Relative valuations are not perfect, however, and should not be used as the sole basis for investment decisions. Other factors, such as a company’s fundamentals, should also be considered

    How to Calculate Relative Valuation?

    There are many types of relative value ratios. These include price to free cash flow (EV), operating Marg, and price to Cash Flow for realty.

    The price/earnings ratio is one of the most widely used relative valuation multiples. This ratio gets calculated by multiplying stock price by earnings/share (EPS) and expressed as a multiple on a company’s earnings. A high P/E ratio means that a company gets valued at more per dollar than its peers.

    A company with a low ratio of P/E is also considered undervalued. It trades at a lower per-dollar EPS price and is therefore considered overvalued. To determine relative market value, you can use this framework with any number of prices.

    If a company is trading at 5x earnings and the industry average P/E is 10x, then it is likely undervalued relative to its peers.

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    How to Use Relative Valuation Model?

    The relative valuation model compares companies that are within a certain distance, such as a country or industry sector. To find the value of a company that does not have any comparable companies:

    • First, the unlisted company gets compared with other companies that are within the distance.
    • Next, the major value of the comparable companies estimates the value of the unlisted company.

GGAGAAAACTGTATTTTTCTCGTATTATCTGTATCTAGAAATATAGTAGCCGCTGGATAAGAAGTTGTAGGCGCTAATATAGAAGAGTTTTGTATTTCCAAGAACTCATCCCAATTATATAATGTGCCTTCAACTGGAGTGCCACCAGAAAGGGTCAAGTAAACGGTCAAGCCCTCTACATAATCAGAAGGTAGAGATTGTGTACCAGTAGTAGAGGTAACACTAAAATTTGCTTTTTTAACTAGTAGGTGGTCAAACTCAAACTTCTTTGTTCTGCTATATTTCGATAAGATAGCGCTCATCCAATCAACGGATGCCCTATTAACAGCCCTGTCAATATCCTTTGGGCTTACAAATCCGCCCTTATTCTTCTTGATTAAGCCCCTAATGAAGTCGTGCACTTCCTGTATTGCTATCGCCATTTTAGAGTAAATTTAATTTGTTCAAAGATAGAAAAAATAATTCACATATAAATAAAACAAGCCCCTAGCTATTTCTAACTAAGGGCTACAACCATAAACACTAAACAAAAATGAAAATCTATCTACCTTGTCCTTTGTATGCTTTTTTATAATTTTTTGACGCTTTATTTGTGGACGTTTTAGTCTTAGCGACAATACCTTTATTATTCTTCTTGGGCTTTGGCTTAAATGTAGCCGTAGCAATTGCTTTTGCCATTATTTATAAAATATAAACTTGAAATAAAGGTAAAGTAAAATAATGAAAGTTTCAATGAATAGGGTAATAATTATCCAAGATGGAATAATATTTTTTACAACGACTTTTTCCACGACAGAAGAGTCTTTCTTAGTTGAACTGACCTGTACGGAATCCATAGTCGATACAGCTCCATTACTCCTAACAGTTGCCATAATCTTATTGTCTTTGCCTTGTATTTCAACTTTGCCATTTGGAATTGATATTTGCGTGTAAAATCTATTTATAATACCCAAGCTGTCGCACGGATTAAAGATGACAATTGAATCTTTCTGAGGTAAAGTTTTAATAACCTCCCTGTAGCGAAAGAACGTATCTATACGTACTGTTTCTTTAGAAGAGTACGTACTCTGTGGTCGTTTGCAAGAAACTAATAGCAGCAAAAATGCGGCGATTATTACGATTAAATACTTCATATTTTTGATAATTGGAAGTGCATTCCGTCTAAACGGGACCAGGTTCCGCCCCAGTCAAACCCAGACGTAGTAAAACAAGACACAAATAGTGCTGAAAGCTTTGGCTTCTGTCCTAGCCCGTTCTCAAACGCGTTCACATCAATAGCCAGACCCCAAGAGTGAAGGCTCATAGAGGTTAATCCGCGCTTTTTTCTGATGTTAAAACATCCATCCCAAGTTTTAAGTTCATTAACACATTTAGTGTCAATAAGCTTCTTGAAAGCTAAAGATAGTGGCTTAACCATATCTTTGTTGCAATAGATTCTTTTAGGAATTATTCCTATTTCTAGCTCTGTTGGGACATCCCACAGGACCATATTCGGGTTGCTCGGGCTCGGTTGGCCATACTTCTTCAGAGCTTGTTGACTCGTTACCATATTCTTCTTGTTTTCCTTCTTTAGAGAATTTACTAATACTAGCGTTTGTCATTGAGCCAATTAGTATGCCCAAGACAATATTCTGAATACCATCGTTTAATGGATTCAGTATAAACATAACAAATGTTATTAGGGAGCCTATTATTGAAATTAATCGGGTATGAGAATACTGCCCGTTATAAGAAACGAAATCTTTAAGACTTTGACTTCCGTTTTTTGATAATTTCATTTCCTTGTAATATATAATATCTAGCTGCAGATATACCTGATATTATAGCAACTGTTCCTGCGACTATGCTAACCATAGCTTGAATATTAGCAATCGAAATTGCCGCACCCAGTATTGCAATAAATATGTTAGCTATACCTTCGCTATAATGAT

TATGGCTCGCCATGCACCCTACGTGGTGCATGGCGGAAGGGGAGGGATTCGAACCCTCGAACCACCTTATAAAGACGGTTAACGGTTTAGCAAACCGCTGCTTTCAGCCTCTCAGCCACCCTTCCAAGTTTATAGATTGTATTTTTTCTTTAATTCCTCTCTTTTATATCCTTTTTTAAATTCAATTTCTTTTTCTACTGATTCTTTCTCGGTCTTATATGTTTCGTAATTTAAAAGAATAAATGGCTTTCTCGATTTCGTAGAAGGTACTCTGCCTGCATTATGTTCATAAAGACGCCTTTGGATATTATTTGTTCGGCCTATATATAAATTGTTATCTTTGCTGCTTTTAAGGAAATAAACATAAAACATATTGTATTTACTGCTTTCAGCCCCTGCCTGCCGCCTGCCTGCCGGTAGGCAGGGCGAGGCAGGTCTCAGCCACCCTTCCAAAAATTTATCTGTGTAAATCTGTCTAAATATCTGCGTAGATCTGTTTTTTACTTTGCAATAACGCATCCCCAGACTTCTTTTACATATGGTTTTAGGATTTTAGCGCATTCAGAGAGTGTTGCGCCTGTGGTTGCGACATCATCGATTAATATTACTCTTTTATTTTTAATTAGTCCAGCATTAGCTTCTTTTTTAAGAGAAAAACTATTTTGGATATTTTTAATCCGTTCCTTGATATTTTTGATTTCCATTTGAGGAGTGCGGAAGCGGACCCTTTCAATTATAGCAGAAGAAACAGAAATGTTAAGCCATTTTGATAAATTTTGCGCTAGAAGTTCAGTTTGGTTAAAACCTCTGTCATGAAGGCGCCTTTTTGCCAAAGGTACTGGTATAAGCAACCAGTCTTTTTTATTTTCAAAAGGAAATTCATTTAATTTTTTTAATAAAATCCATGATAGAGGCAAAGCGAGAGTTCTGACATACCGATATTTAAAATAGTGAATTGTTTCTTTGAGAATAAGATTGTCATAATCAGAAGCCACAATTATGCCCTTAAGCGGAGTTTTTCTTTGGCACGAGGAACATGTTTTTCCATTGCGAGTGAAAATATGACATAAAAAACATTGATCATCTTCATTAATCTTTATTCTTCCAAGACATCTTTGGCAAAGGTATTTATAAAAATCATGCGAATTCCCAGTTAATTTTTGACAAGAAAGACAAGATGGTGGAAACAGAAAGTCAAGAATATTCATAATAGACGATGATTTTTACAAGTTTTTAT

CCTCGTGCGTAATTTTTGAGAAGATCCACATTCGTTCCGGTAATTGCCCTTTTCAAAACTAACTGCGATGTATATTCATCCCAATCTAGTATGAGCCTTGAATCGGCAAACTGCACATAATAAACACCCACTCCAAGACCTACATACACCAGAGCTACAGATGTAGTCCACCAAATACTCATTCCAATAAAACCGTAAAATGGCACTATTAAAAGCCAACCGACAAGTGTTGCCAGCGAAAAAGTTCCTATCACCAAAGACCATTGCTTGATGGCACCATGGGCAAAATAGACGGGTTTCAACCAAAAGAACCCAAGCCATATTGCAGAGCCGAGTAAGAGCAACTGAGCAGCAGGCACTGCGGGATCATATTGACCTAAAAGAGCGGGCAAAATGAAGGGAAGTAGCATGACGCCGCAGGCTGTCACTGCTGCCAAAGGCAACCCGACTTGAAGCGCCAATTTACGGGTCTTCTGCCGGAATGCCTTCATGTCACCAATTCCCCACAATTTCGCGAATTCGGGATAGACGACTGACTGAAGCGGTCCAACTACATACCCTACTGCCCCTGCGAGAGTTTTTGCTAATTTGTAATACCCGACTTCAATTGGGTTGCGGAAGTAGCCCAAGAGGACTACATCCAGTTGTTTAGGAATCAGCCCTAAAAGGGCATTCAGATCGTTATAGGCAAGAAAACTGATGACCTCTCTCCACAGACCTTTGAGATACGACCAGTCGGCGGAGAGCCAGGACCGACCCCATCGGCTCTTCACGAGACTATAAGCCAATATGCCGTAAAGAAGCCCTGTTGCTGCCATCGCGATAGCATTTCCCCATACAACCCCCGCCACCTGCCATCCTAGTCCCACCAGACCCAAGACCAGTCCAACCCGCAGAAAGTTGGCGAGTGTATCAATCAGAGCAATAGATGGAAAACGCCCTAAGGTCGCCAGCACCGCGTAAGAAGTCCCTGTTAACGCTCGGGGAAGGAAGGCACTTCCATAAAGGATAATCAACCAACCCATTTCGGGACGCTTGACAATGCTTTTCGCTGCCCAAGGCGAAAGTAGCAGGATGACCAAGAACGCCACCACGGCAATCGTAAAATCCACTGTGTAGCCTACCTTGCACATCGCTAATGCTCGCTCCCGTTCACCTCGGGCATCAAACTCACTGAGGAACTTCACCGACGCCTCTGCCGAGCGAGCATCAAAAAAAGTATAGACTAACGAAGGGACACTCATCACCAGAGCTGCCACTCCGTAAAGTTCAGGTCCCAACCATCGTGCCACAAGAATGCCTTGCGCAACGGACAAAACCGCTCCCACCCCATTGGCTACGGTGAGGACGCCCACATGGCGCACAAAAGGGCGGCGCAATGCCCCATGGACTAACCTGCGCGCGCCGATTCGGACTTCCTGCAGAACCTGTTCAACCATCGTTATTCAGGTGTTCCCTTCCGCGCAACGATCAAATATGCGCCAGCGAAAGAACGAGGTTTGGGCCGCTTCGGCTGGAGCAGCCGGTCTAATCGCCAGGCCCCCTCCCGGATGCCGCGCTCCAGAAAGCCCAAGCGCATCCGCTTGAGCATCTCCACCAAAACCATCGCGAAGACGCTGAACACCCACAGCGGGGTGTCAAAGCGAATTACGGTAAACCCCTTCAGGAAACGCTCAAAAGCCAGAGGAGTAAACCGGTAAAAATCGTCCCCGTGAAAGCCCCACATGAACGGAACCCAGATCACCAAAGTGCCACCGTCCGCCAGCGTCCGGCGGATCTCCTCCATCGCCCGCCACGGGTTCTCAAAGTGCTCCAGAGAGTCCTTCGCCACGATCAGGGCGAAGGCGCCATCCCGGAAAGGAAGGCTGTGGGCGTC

• The unlisted company is then compared with other companies that are beyond the distance.
    • Through this comparison, investors can get a better understanding of the company’s value.
    • The investors can then decide whether they want to increase the price or decrease their investment in the company.

    This is vital for investors to determine the value of a potential acquisition. In some cases, the relative valuation can be so low that the investor eventually backs out of the sale. Or in other cases, the relative valuation shows that the investment is worth more than anticipated.


    A relative valuation model estimates the value of a company compared to similar companies. It’s a good way for investors to get a rough idea of what to expect when positioning to buy a company. From there, they must perform more intensive valuations to get a clear value of the business.

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    Frequently Asked Questions about Valuation Analysis

    Does relative valuation have limitations?

    Relative valuation is like any other valuation tool. The assumption that the market has correctly valued the business is the biggest limitation.

    When should you use relative valuations?

    A relative valuation model can be used for assessing the company’s stock prices in relation to other companies and an industry average.

    How can you best understand relative valuation?

    The relative valuation attempts to determine the value of a company by comparing it to similar companies. You use the same metric for companies within the same industry.

    What is an advantage of using relative valuation?

    The biggest advantage is that relative valuations are easy to perform.

    What is an example of relative value?

    A good example is choosing between a $500 smartphone and a $2,000 smartphone. Both provide the same features, but one is cheaper than the other. In this case, the pricier smartphone has poor relative value.